One feature of a safety net program is that it raises incomes at the bottom of the income distribution. Using this definition, the Earned Income Tax Credit (EITC) is the most important safety net for low income families: the release of the new supplemental poverty measure reveals that the EITC lifts 6 million persons (3 million children) from poverty, more than any program (Short 2010). Additionally, however, a second feature of a safety net is that usage increases in times of need. This feature of the EITC has not been explored and is the focus of this research project.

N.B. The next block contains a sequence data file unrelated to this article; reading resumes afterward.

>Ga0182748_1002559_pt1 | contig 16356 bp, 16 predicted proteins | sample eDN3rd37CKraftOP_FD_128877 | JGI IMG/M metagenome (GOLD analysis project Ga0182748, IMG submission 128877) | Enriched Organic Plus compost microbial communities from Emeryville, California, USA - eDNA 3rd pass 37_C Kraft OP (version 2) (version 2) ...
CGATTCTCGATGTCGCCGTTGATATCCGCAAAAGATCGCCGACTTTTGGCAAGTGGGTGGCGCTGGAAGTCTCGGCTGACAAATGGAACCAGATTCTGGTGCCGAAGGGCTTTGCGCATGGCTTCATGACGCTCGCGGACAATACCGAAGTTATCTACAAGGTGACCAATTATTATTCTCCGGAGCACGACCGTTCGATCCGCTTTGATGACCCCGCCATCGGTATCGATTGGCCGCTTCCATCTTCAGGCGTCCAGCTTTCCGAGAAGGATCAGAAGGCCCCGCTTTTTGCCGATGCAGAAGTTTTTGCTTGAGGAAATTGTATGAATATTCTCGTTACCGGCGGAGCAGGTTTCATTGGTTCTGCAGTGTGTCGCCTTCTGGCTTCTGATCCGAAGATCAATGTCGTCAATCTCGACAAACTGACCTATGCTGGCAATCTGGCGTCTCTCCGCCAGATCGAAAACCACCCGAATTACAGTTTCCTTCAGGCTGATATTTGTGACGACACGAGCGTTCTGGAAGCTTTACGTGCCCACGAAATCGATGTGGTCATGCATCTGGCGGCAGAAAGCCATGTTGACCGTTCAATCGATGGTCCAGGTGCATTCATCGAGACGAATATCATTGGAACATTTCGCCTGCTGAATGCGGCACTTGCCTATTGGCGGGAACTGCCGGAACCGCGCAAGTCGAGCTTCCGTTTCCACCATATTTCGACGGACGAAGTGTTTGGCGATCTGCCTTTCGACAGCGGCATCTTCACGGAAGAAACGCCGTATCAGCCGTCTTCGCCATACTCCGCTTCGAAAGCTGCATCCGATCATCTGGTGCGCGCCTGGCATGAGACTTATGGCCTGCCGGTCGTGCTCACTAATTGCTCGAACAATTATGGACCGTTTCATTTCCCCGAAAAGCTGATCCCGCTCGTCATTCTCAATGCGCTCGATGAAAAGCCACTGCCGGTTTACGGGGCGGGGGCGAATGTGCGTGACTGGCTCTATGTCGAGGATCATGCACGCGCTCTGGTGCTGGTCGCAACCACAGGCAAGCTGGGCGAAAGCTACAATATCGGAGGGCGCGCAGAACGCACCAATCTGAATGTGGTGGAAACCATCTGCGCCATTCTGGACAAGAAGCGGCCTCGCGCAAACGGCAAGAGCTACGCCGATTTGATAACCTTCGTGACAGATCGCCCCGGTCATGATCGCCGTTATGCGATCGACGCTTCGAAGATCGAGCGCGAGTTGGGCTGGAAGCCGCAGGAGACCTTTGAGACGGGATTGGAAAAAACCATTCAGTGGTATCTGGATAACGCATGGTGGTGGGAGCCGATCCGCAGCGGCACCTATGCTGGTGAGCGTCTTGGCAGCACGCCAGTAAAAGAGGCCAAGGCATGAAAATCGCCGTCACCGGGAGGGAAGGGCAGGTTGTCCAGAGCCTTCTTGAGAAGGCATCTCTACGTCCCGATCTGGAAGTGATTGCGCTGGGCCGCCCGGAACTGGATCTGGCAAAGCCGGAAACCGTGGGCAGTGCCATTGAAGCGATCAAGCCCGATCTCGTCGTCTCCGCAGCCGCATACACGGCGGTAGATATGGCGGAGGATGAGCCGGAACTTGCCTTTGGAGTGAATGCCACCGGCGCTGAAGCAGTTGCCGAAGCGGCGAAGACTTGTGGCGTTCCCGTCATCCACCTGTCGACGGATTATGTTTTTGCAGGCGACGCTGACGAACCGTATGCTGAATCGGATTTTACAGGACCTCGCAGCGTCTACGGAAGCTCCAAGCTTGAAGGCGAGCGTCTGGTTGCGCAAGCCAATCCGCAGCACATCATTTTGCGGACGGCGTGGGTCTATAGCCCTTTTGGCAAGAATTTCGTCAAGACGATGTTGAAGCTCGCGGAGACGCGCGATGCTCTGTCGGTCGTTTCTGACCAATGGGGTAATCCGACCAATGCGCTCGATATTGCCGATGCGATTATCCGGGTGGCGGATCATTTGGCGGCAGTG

Researchers use tax data to explore how EITC caseloads and expenditures vary with the business cycle. Their research design uses variation across state unemployment rates in a panel fixed effects model; a priori, a downturn may lead to higher EITC caseloads (decline in earnings increases eligibility) or lower caseloads (decline in employment reduces eligibility). Hoynes and Kuka’s prior is that the net effect of these two changes may vary across families with married couple recipients showing net counter-cyclical EITC caseloads and single parent recipients showing net pro-cyclical EITC caseloads.